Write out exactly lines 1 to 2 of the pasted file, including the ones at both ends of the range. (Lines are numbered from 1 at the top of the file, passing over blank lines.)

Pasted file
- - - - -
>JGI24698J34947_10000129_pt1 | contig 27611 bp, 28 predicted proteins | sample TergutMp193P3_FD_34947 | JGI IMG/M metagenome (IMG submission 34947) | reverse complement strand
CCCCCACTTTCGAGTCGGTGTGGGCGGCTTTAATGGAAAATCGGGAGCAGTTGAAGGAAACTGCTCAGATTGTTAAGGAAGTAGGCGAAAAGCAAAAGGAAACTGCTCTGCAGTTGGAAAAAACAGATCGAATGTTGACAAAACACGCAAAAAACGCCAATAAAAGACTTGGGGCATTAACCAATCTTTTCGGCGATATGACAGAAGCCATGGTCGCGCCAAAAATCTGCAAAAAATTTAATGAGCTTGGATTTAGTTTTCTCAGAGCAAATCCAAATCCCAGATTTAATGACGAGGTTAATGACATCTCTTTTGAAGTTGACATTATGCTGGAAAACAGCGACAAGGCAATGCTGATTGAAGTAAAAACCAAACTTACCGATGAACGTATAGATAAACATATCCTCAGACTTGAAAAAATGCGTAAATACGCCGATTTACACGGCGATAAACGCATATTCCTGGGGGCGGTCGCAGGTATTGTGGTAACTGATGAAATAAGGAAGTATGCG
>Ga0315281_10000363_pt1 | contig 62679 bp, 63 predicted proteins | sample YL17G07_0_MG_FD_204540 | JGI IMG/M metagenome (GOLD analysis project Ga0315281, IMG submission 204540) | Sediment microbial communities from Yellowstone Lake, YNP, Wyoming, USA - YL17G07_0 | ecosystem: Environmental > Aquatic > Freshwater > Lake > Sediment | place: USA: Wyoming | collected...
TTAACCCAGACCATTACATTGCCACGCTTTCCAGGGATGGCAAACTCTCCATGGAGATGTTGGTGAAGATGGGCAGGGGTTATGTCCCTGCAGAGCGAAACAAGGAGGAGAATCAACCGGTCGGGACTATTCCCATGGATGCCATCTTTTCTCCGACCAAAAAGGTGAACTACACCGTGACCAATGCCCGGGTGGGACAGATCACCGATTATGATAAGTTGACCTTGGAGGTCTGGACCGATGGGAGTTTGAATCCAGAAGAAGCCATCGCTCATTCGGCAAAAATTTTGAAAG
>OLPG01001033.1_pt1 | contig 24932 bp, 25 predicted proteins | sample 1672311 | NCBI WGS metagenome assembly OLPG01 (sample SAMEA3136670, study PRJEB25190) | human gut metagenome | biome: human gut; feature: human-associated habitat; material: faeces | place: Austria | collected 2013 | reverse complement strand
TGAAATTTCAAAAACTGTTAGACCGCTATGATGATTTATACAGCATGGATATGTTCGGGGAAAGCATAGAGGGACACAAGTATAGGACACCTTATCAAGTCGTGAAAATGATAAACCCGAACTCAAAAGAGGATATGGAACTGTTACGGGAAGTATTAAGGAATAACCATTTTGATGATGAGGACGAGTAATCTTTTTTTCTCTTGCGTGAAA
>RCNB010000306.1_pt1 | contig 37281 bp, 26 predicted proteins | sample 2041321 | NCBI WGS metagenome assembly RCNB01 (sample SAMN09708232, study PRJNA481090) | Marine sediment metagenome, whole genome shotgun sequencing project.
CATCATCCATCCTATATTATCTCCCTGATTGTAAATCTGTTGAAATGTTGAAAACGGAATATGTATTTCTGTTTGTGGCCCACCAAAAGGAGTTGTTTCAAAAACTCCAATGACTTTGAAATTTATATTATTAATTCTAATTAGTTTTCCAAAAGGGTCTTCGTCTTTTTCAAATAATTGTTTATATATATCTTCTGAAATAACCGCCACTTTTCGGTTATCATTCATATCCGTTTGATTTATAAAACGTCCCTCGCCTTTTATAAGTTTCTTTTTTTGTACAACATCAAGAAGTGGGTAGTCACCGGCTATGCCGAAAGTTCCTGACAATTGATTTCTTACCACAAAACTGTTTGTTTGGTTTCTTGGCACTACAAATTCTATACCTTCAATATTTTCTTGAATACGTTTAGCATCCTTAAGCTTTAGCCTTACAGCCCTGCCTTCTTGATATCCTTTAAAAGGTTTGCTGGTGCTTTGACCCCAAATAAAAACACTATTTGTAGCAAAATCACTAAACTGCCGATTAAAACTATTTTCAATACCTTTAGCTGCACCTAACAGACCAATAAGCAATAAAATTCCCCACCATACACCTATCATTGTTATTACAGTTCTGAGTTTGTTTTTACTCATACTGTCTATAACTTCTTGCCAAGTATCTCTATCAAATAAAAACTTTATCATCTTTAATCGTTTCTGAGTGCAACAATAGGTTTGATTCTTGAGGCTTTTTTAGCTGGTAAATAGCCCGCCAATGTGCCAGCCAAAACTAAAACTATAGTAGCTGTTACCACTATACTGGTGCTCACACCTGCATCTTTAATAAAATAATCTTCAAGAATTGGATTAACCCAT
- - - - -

>JGI24698J34947_10000129_pt1 | contig 27611 bp, 28 predicted proteins | sample TergutMp193P3_FD_34947 | JGI IMG/M metagenome (IMG submission 34947) | reverse complement strand
CCCCCACTTTCGAGTCGGTGTGGGCGGCTTTAATGGAAAATCGGGAGCAGTTGAAGGAAACTGCTCAGATTGTTAAGGAAGTAGGCGAAAAGCAAAAGGAAACTGCTCTGCAGTTGGAAAAAACAGATCGAATGTTGACAAAACACGCAAAAAACGCCAATAAAAGACTTGGGGCATTAACCAATCTTTTCGGCGATATGACAGAAGCCATGGTCGCGCCAAAAATCTGCAAAAAATTTAATGAGCTTGGATTTAGTTTTCTCAGAGCAAATCCAAATCCCAGATTTAATGACGAGGTTAATGACATCTCTTTTGAAGTTGACATTATGCTGGAAAACAGCGACAAGGCAATGCTGATTGAAGTAAAAACCAAACTTACCGATGAACGTATAGATAAACATATCCTCAGACTTGAAAAAATGCGTAAATACGCCGATTTACACGGCGATAAACGCATATTCCTGGGGGCGGTCGCAGGTATTGTGGTAACTGATGAAATAAGGAAGTATGCG